While a Transvaal Supreme Court judge in 1982, he helped weaken the legal foundations of apartheid, ruling that nonwhites could be evicted from white areas only if they could find shelter somewhere else. The ruling halted prosecutions under the law that required residential areas to be racially segregated.
After investigating the 1989 shooting deaths of 11 black demonstrators, he sharply criticized South African police for lack of discipline and use of excessive force.
In 1992, as head of a commission on political violence, he triggered a shake-up of the South African military, after the panel's investigators raided an intelligence office and discovered plans to smear members of the African National Congress.
Two years later, he rocked the government by uncovering collusion between white police officials and the Zulu-led Inkatha Freedom Party to undermine the ANC. By then, the apartheid system had all but crumbled.
By carefully choosing when to act, he sometimes achieved results that surpassed expectations.
This was the case in 1992, when he oversaw the preparation of new rules for how South African police and the ANC should handle demonstrations. They called on police to reduce the use of force against demonstrators and the ANC to assign monitors for crowd control.
Philip B. Heymann, a Harvard Law School professor and a member of the panel, expected that the proposals would be sent to parliament for debate but no action. Instead, Mr. Goldstone summoned leaders of the police and the ANC, and publicly pressured them to agree immediately to the new rules.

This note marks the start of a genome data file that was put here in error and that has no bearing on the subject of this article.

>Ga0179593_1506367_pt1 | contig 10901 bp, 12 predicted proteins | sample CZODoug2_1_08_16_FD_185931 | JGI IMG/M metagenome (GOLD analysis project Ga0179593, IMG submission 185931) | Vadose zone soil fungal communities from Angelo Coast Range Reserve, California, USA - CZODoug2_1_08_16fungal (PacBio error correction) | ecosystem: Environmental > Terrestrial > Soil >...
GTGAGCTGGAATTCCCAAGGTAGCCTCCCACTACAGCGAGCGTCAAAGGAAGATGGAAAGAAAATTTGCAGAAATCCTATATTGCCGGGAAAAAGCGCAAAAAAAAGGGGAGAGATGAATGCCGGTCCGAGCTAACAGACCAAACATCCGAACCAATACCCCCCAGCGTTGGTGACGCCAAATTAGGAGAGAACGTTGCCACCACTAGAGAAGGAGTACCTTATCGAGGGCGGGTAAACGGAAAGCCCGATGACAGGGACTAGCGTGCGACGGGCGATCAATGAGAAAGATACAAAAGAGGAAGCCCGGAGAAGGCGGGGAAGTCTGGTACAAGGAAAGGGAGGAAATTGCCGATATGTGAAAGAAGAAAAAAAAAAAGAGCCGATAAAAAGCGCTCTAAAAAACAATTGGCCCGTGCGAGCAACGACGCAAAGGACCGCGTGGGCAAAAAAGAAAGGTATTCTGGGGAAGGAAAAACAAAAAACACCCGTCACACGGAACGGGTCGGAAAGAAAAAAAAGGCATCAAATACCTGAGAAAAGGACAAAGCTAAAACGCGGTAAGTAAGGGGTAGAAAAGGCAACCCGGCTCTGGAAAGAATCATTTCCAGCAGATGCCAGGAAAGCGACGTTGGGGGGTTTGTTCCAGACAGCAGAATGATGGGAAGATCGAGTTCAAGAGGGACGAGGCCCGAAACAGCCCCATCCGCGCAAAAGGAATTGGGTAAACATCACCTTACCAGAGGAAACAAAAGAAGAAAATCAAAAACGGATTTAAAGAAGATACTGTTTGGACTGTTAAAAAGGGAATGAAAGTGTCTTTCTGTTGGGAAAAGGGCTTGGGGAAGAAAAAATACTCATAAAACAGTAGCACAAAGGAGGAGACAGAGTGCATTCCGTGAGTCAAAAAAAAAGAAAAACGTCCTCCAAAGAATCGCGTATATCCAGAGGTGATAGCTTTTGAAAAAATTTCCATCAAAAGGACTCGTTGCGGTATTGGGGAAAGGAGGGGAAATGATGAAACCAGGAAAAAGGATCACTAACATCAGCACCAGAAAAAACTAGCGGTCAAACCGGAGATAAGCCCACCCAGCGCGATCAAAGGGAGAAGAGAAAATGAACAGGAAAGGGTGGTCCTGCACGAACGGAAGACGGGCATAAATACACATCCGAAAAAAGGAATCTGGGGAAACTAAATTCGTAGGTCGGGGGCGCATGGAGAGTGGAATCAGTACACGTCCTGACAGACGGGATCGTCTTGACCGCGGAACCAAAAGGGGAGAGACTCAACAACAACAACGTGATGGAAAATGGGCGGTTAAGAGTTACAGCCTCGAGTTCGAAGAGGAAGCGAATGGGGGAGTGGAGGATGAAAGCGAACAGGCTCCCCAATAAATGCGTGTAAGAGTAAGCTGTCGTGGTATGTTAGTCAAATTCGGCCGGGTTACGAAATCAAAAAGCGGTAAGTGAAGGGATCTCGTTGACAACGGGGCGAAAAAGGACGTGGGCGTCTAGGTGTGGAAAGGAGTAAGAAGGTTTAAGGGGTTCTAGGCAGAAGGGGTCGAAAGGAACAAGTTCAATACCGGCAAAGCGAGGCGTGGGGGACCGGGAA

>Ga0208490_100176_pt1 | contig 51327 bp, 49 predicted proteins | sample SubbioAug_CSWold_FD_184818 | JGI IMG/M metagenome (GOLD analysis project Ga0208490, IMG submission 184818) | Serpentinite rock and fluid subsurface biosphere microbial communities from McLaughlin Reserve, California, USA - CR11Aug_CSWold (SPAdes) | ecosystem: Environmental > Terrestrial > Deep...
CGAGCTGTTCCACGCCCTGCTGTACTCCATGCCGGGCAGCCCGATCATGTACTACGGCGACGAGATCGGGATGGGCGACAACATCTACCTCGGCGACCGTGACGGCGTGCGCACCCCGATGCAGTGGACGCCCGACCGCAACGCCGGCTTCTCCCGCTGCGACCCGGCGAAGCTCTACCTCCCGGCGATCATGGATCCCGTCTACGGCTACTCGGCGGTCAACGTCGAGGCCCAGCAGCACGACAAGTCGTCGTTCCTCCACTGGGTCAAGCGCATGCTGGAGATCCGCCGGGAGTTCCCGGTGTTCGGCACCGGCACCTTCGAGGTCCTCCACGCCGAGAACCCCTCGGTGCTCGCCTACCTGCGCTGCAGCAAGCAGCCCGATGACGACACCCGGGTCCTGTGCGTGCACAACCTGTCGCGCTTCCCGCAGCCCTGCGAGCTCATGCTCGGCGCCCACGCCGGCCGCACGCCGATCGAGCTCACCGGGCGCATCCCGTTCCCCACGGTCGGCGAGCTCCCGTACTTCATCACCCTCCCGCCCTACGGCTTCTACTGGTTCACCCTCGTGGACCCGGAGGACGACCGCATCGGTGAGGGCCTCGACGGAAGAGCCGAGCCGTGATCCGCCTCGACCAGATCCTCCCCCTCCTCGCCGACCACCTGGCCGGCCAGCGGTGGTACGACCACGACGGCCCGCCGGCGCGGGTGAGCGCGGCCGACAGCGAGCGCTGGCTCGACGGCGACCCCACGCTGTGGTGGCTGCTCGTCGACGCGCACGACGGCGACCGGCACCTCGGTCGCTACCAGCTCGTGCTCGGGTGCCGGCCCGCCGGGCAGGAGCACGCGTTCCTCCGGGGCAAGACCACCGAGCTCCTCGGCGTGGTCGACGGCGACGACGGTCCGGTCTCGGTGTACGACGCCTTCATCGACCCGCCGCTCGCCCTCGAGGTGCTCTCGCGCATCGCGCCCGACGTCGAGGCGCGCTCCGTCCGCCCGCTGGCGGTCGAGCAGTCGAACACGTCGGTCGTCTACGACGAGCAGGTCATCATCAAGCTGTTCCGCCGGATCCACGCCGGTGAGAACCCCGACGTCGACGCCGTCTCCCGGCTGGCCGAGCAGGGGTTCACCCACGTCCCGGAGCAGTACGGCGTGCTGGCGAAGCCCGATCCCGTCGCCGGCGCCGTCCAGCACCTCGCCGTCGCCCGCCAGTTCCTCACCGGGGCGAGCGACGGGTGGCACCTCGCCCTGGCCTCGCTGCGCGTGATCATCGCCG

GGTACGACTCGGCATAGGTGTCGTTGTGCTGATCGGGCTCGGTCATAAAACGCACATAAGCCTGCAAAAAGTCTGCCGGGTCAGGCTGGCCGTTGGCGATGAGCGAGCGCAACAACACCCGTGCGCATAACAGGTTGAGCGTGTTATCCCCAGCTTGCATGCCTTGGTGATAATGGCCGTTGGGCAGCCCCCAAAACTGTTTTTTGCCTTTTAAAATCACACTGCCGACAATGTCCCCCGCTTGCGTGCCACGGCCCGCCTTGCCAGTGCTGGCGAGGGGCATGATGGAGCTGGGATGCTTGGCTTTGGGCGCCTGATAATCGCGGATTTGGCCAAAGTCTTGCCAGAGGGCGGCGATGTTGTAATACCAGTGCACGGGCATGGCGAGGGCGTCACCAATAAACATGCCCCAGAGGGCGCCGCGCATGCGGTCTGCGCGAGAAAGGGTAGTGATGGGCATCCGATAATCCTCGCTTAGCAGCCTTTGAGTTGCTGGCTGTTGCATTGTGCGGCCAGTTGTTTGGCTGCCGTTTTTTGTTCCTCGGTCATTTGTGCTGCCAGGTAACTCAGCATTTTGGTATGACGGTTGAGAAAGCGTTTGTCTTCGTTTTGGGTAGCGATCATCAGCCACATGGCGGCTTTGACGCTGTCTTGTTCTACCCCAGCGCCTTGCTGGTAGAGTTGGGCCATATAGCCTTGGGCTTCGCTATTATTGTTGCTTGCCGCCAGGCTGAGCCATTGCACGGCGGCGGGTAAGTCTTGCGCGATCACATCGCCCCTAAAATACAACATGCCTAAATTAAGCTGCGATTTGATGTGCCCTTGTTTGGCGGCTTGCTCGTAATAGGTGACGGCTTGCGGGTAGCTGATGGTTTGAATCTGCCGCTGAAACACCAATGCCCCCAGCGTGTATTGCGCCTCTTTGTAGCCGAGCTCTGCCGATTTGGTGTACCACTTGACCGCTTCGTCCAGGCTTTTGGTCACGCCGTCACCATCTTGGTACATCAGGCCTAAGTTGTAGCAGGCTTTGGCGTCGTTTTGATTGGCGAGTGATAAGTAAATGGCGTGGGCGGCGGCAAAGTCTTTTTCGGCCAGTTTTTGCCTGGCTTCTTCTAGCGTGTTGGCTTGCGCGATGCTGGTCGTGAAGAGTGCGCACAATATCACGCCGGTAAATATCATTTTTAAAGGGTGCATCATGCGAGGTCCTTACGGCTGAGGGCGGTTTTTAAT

"He's very bold. He doesn't hesitate on the grounds that he would be exceeding his authority," says Mr. Heymann.
As someone able to satisfy polar opposites in South Africa, he became a convenient choice when the U.N. Security Council found itself deadlocked over the appointment of a war-crimes prosecutor for the Balkans.
The Clinton administration's candidate was vetoed by Europeans because he was perceived as sympathetic to Bosnia's Muslims. Russia opposed a Westerner. Once Mr. Goldstone became available, however, the council quickly approved him.
In important ways, the tribunal in The Hague faces a tougher task than the Nuremberg panel that prosecuted the Nazi leadership after World War II.
Germany had been defeated, many of its key leaders were in custody and the Nazis had kept voluminous records that fell into the hands of prosecutors.
This time, the cases must be built from testimony of witnesses, many of them refugees scattered throughout Europe. There has been limited access to the territory where crimes occurred.
There is also the problem of bringing defendants into court. Although the leaders of Serbia, Croatia and Bosnia have pledged to cooperate with the tribunal, they face no immediate pressure to do so. Radovan Karadzic and Ratko Mladic, the indicted Bosnian Serb leaders, remain at large and in control of their rump republic of Srbska.
Rather than bemoan the obstacles he faces, Mr. Goldstone tends to look for ways around them. The peace accords require that investigators be granted unrestricted access to Bosnia. And Mr. Goldstone plans to press the point.
"We are going to use all the possibilities open to us by the Dayton peace agreement," says Christian Chartier, a spokesman for Mr. Goldstone. "And there are quite a lot."